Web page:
Book review of Small Game Hunting at the Local Coward Gun Club

Editor’s note: Small Game Hunting at the Local Coward Gun Club is one of the five finalists in CBC’s 2020 Canada Reads competition. This debut novel from Megan Gail Coles was a finalist for the 2019 Scotiabank Giller Prize. Coles, from Savage Cove in Newfoundland, is a graduate of Memorial University and the National Theatre School of Canada,. She has a MFA from University of British Columbia and is now a PhD candidate at Concordia University in Montreal. Book reviewer Doreen Yakabuski awarded it 4.5 stars. Here’s why:


The Dedication of the book includes a warning: “This might hurt a little.” That is an understatement! By the time I reached the end of the book, I was emotionally exhausted. But to call this book, with its examination of wounded people and shattered lives, less than brilliant would also be an understatement.

The setting is St. John’s, Newfoundland, on Valentine’s Day; most events take place in an upscale restaurant called The Hazel. The first section, entitled “Prep”, introduces a number of characters: Iris, the hostess at the restaurant, wants to end the destructive affair she has been having with John, the married, predatory chef of the restaurant; Olive, Iris’ friend, is the product of a tragic past and the foster care system and has an equally tragic present; Georgina, John’s wife and the owner of the restaurant, craves power and prestige; Calv, an acquaintance of Olive, cannot escape a toxic friendship; and Damian, a server in the restaurant, is a self-loathing gay man. The pace of this first part is slow; the focus is on developing the backgrounds and emotional lives of these characters. Initially, keeping the characters straight is difficult but readers should persevere.

In the second part, entitled “Lunch”, relationships among characters are further clarified and the storylines of the various characters are brought together. Tension grows as more and more people arrive at The Hazel. Just as a winter storm develops outdoors, more than one confrontation is inevitable indoors. Indeed, the third and final section (“Dinner”) is the most intense and dramatic.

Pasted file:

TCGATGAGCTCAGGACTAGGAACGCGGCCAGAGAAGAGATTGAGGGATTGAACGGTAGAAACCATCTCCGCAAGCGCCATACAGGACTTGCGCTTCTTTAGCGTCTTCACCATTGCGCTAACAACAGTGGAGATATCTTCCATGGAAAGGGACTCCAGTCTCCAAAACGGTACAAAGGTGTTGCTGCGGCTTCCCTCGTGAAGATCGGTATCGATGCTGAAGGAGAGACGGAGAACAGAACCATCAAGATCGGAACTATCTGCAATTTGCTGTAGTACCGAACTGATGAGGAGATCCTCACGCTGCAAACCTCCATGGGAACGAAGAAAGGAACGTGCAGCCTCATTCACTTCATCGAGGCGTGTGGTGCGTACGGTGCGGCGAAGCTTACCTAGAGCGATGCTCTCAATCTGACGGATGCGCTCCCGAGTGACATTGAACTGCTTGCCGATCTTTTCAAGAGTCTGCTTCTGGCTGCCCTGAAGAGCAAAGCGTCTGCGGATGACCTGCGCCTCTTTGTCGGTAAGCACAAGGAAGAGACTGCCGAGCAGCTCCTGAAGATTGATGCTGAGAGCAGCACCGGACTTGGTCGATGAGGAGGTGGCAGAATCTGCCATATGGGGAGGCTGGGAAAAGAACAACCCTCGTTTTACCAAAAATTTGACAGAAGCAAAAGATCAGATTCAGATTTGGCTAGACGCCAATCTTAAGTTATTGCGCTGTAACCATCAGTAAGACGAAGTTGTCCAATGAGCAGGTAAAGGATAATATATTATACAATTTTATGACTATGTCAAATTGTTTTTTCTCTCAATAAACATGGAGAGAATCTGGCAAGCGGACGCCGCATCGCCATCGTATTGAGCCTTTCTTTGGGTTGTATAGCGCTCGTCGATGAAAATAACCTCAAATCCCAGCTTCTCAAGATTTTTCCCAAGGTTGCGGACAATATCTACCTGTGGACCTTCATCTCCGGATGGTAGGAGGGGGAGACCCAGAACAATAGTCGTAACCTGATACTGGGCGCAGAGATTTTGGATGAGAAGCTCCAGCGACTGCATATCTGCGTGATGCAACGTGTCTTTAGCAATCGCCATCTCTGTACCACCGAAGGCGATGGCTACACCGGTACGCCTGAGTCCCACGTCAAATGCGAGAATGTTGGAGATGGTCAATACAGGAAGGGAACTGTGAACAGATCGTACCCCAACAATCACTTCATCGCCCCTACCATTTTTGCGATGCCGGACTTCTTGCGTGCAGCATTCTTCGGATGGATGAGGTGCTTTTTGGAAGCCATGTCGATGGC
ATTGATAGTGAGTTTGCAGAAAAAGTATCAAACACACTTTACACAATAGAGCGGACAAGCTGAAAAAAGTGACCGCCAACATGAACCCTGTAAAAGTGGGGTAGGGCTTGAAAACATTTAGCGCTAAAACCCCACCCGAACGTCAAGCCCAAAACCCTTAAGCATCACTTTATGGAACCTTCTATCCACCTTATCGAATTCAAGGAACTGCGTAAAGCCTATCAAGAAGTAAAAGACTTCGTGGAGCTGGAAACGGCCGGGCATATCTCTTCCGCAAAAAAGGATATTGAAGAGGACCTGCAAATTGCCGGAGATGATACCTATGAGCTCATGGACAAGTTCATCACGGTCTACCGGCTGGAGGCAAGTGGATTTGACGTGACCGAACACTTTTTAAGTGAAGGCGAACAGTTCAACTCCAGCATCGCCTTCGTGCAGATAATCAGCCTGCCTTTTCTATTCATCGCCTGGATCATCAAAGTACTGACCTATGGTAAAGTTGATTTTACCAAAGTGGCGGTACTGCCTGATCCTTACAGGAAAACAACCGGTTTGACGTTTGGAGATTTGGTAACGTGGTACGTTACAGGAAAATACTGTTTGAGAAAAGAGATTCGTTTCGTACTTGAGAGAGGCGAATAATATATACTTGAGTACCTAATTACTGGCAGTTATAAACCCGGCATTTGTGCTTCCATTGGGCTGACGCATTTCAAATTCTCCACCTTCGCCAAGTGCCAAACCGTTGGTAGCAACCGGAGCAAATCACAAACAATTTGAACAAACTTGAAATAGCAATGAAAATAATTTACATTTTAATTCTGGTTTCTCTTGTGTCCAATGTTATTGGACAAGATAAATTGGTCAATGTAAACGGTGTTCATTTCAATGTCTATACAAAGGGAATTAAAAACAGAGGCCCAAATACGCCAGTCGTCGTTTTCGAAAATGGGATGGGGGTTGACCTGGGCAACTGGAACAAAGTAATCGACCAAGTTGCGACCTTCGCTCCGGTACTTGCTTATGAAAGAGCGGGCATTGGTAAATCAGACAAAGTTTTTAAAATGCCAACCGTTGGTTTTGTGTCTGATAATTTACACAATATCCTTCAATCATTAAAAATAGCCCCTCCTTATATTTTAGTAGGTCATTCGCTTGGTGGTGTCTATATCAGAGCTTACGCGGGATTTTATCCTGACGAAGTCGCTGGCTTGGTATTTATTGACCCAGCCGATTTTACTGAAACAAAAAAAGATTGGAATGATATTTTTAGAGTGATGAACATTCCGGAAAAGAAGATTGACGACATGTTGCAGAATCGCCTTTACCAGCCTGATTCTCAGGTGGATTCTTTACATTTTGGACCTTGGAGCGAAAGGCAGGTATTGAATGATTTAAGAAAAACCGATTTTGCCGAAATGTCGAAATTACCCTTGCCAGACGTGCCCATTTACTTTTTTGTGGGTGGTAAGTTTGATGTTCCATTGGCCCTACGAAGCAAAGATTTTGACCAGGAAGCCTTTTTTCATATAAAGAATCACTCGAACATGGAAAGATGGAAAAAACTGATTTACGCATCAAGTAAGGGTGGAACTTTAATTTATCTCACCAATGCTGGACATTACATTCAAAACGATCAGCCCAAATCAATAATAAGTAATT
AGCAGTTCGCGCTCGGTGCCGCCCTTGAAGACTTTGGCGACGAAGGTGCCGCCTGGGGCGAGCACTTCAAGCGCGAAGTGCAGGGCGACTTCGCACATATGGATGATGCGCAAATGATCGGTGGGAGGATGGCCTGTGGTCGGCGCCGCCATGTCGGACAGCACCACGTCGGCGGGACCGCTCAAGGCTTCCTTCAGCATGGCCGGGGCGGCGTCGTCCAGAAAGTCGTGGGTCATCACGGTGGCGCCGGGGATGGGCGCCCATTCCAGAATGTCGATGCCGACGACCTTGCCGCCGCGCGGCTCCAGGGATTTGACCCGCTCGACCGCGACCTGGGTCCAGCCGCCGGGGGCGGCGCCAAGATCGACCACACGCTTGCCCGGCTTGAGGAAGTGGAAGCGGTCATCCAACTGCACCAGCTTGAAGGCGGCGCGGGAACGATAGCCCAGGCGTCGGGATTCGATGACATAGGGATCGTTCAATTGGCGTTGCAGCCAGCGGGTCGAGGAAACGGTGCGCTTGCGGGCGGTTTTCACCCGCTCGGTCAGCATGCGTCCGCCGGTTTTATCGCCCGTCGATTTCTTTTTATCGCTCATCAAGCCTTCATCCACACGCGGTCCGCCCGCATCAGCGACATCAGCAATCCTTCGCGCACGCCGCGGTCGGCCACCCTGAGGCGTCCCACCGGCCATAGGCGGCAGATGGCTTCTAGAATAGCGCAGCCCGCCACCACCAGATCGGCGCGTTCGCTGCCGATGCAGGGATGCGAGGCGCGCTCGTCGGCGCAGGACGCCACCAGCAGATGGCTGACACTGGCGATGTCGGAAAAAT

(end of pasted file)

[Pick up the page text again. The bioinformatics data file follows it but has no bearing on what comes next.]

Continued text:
The lives of women receive special attention, Iris and Olive more than other characters. They have experienced poverty, violence, abandonment, and misogyny. Women are in fact the small game mentioned in the title, often the victims of physical, psychological, and sexual abuse. The author calls out the men who abuse and also those who do nothing to stop the abuse. She also rails against women who defend an offender: “He is loved because we love him and therefore he is good and not bad.” She attacks women who act as enablers by attacking women who choose to speak up against their abusers.

There is such depth to the characters that readers come to completely understand why someone does what he/she does. A character may make a bad decision, but the author reveals a character’s motivations and rationalizations in such detail that a reader cannot but accept that decision as logical given the circumstances and past experiences and emotional state of the character.

The writer has a distinctive style. The metaphors, for instance, are drawn from ordinary (often specifically Newfoundland) life. A man has the certainty of “a toothless bay grannie’s level of certainty, the kind that takes twenty years of card games in the church basement to curate.” John makes Iris “feel less concentrated than a tin of off-brand soup stock you only use up when you’ve cleaned the cupboards before holidays. Something to be eaten on moving day. The last bit of sustenance in the house.” A woman too depressed to eat properly speaks of every day in her life being a “storm chip day.”

Sometimes the writer veers away from narrative prose to the language of a rant. For instance, when outlining the arguments given in defense of predatory men, she rages against “the cliché trotted out the most because it’s the best/worst one of all, uttered at every girl before any training bra – ready, set, go: boys will be boys. But really, rightly, that statement should be disputed every time it is used to dismiss the very genuine and deserved complaint from girls just trying to survive as girls in spaces where even mothers are used against them. Mothers must stop competing with their daughters. Daughters do not make men mistreat them. It is not right or fair to punish daughters further out of envy. Keeping the dangerous path dangerous will not make them better women but hurt them still in the same sad ways.”

This book is not always an easy read. Some readers may be frustrated by some elements (e.g. the slow pace at the beginning; the large cast of characters, the unpunctuated dialogue in long conversations where speakers are not clearly identified). And because of its subject matter, the book is not a comfortable read. It is not for those who want just to be entertained. This book is for those willing to engage with a powerful piece of interpretive literature.


About the reviewer: Doreen Yakabuski, a Barry’s Bay native, credits the Barry’s Bay Public Library and the Madonna House Lending Library for cultivating her love of reading.  After a career as an English teacher/teacher-librarian in Timmins, she and her husband, Jack Vanderburg, settled near Cornwall.  Now, Doreen reviews books on her blog:



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